Spiritual Leprosy: A Devotional

St. Francis and the leper

The person who has the leprous disease shall . . . remain unclean as long as he has the disease; he is unclean. He shall live alone; his dwelling shall be outside the camp.          Leviticus 13:45-46 (NRSV)

Skin diseases were serious business for the ancient Israelites, but what could it have to do with us today? We’ve conquered most ailments that plagued them, including Hansen’s disease, aka leprosy.

Beyond offering thanks, we can take it to a spiritual level.

Leprosy is an infectious disease that, besides causing skin sores, also causes nerve damage in the sufferer’s arms and legs. This nerve damage means that people with leprosy do not feel pain in those areas. People with leprosy often lose fingers, ears, even feet because of serious injuries they couldn’t prevent because the pain didn’t register.

What, then, is spiritual leprosy?

The human body has many parts, but the many parts make up one whole body. So it is with the body of Christ . . . we have all been baptized into one body by one Spirit, and we all share the same Spirit.     2 Corinthians 12:12-13 (NLT)

We have spiritual leprosy when we do not feel or acknowledge the pain in (what we see as) our body-of-Christ extremities: fellow believers who are different from us (whoever the majority “us” is in your part of the kingdom), either in looks, upbringing, worship style, socioeconomic status, political affiliation, developmental ability, country of origin.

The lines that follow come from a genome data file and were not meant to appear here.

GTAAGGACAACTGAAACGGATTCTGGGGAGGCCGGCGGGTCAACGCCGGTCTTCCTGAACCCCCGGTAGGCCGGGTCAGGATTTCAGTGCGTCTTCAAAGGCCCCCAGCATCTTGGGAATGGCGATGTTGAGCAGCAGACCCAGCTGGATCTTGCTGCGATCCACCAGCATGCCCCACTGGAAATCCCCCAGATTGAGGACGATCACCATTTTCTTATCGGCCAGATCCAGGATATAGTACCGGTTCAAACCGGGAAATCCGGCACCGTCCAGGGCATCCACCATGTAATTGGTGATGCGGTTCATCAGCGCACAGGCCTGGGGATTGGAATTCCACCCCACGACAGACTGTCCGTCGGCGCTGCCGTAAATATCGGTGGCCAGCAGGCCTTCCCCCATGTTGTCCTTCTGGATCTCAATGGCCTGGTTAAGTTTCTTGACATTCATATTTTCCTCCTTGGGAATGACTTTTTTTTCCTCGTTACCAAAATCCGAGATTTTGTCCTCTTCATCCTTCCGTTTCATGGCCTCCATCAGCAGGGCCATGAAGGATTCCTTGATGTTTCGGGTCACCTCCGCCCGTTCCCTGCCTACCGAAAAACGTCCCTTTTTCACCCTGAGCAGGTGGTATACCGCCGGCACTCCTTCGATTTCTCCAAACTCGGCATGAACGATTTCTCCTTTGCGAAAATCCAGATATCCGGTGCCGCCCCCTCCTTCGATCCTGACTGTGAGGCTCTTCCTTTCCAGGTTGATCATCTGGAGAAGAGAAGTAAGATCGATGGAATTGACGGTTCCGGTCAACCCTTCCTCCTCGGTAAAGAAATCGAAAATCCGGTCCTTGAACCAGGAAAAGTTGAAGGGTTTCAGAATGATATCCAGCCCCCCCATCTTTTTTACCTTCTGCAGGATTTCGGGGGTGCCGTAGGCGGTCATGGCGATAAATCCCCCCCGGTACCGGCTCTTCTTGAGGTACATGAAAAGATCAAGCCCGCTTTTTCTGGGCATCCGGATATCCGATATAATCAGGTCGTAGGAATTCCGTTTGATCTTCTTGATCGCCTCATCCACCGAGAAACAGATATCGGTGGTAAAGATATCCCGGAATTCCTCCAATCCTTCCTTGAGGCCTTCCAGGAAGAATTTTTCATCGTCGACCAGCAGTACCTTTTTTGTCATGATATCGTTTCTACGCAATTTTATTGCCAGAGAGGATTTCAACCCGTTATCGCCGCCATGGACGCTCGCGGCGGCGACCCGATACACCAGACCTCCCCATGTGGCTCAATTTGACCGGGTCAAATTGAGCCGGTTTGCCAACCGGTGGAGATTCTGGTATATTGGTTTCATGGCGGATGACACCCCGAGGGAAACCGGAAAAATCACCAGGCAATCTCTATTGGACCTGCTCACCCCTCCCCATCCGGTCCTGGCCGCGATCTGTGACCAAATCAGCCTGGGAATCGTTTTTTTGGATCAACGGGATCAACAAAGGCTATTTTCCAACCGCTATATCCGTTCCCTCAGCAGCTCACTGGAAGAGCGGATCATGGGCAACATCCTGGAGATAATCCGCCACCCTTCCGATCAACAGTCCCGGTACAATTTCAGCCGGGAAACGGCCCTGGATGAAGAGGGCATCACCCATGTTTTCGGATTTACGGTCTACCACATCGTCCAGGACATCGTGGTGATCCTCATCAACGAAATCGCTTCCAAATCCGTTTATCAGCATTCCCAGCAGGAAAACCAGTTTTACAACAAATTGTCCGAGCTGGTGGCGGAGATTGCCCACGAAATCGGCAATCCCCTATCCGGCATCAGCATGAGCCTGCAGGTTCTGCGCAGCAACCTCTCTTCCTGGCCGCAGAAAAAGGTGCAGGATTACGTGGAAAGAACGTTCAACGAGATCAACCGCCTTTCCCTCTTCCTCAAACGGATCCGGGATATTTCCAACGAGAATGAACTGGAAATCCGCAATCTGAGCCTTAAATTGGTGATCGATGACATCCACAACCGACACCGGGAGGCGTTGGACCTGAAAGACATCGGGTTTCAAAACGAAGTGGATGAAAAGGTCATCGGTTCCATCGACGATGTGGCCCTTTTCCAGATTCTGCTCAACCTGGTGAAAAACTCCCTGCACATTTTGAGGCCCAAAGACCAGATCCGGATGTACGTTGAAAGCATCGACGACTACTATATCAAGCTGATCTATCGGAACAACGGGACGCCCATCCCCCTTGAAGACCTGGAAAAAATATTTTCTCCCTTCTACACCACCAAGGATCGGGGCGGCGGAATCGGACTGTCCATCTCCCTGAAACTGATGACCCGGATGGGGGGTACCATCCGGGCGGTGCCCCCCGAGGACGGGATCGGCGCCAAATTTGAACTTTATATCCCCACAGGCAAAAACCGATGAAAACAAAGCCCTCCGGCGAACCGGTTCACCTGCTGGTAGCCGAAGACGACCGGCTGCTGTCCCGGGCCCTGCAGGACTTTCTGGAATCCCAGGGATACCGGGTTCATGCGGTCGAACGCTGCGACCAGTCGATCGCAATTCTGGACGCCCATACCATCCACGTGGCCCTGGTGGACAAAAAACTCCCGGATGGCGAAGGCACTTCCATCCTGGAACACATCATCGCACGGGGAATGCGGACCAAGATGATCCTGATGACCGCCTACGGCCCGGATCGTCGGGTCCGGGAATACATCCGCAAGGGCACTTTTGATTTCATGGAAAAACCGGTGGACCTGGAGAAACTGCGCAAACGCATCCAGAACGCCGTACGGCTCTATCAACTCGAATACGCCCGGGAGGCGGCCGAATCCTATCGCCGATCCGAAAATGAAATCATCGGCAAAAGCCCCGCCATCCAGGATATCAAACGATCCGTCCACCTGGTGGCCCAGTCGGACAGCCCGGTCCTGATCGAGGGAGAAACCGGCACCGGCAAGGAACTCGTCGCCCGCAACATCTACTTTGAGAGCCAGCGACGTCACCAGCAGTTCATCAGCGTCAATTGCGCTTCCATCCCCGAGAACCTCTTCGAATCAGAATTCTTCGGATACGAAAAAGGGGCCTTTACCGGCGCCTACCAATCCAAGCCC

Spiritual leprosy looks like dismissing a fellow believer’s experience out of hand. It looks like turning a blind eye to injustice. It looks like self-justification for our lack of compassion or action. It looks like blaming the victim. It looks like glee at the downfall of Christian leaders. It looks like that favorite term of the prophets: hardheartedness.

It’s dangerous for the same reason physical leprosy was so harshly dealt with in ancient times: because it spreads. And the more it spreads, the more disfigured our Christian communities become: less hospitable to the widow, the orphan, the stranger at our gate, not to mention the hungry, the jailed, the immigrant, the broken.

Plow up the hard soil of our hearts. Help us to listen wholeheartedly. Help us to not see our part of the body of believers as more important than another part. And thank you, Lord, for Jesus. He was not afraid of lepers. He touched them. He healed them. May he heal us, too.



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